we reported on a decision of the B.C. Human Rights Tribunal
which awarded $75,000 in damages for injury to dignity, feelings,
and self-respect, more than twice the previous high water mark
($35,000) in similar cases. The B.C. Supreme Court has now ruled that the $75,000 award was
unreasonable in the circumstances. The decision likely
signals at least a pause in the expansion of such awards.
Dr. Kelly was a medical school graduate who had been diagnosed
with ADHD and a non-verbal learning disability. He
experienced significant difficulties completing his residency
program rotations. Dr. Kelly consulted various specialists
during the 21 months he tried to satisfy the program
requirements, and UBC attempted to accommodate him. However,
Dr. Kelly continued to perform below expectations in many of his
rotations. Eventually, after further medical assessments, UBC
decided that Dr. Kelly was unsuitable for the program and
discharged him with two months' severance pay. The
Tribunal found UBC's actions to be discrimination in employment
and in the provision of services customarily available to the
The Court upheld the Tribunal's finding of
discrimination. However, it found that the Tribunal's
damages award for injury to dignity was not justified in the
The Court stated that there is no official cap on the amount of
damages that can be awarded for injury to dignity, feelings, and
self-respect, but nonetheless held that the Tribunal's award
was patently unreasonable in the circumstances of the case.
UBC had argued that the award was excessive for several reasons,
including because the Tribunal had overemphasized the fact that Dr.
Kelly was engaged in medical training, rather than other types of
training or employment. UBC contended that the award
therefore created a two-tiered system − one for
professions, and one for mere employees. The university also
argued that the unprecedented award was at odds with the
expectations created by previous awards.
The Court agreed with UBC, stating:
While the circumstances are
unquestionably "serious", I see nothing about them that
is "unique" in the sense that Dr. Kelly suffered an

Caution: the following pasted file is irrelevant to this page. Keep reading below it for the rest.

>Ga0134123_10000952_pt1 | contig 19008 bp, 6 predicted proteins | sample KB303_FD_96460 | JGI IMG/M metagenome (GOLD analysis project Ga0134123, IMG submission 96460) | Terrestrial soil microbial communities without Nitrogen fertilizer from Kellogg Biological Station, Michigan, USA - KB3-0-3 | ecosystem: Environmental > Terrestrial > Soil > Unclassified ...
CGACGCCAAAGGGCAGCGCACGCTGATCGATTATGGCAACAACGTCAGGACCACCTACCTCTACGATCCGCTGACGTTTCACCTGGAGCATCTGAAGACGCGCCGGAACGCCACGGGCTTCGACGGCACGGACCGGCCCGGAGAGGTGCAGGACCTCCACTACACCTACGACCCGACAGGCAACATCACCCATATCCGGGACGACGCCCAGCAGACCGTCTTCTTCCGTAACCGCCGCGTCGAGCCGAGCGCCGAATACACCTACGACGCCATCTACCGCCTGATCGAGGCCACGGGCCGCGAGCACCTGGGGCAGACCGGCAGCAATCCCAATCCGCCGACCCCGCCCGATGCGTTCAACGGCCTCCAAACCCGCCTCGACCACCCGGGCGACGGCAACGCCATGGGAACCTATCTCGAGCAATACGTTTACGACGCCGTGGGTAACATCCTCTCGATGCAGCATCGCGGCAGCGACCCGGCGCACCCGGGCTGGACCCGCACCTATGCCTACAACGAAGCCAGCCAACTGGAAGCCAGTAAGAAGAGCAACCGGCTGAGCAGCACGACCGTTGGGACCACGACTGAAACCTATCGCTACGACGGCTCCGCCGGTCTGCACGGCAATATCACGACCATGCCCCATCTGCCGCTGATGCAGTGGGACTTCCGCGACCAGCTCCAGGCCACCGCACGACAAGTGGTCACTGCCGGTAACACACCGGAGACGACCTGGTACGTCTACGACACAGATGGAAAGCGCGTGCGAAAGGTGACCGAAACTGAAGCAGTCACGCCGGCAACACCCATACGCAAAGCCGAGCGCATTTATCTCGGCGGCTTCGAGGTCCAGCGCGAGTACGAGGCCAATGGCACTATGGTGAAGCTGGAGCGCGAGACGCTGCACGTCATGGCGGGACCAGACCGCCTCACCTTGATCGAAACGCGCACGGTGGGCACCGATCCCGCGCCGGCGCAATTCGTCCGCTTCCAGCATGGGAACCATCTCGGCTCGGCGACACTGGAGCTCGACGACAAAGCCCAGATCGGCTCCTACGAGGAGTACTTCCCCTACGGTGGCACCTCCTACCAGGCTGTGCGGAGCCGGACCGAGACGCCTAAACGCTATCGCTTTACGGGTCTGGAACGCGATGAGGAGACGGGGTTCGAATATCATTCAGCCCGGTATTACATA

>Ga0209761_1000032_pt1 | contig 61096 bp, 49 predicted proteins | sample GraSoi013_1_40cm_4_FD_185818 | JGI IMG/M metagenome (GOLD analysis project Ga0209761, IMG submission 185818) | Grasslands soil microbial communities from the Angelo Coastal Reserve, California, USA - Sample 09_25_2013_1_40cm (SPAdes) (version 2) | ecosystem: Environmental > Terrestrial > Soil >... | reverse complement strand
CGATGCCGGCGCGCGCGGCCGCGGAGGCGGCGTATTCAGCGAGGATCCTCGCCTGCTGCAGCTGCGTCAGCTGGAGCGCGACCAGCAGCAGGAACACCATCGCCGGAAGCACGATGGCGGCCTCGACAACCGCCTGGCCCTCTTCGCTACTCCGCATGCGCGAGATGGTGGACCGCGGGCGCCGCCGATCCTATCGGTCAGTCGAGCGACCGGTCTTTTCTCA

injury to a greater extent than others who have lost their jobs
and/or opportunities as a result of discrimination. Nor do I
see anything to indicate why $75,000 is "reasonably
proportionate" to Dr. Kelly's injury, but apparently too
high for those persons who have previously been awarded $35,000 or
The fact that Dr. Kelly was in a
medical program is not a reasonable basis for more than doubling
the previous highest award for similar discrimination.
The Court also pointed out that Dr. Kelly was not the only one
dealing with a unique situation. The educators and committees
at UBC were operating in exceptional circumstances, and had made
decisions that they considered were in the best interests of the
The Court sent the issue of the appropriate damages award back
to the Tribunal for reconsideration. It declined to suggest
that Dr. Kelly's award should not be more than $35,000, but
noted that it could see no principled reason that his award should
be more than double the previous highest award.
This does not mean that such an award might never be granted or
upheld; awards for injury to dignity are based on individual
circumstances. However, this decision signalled quite clearly
that the mere fact that a complainant was employed or sought
employment in a traditionally prestigious field should not, on its
own, warrant drastically higher damages.
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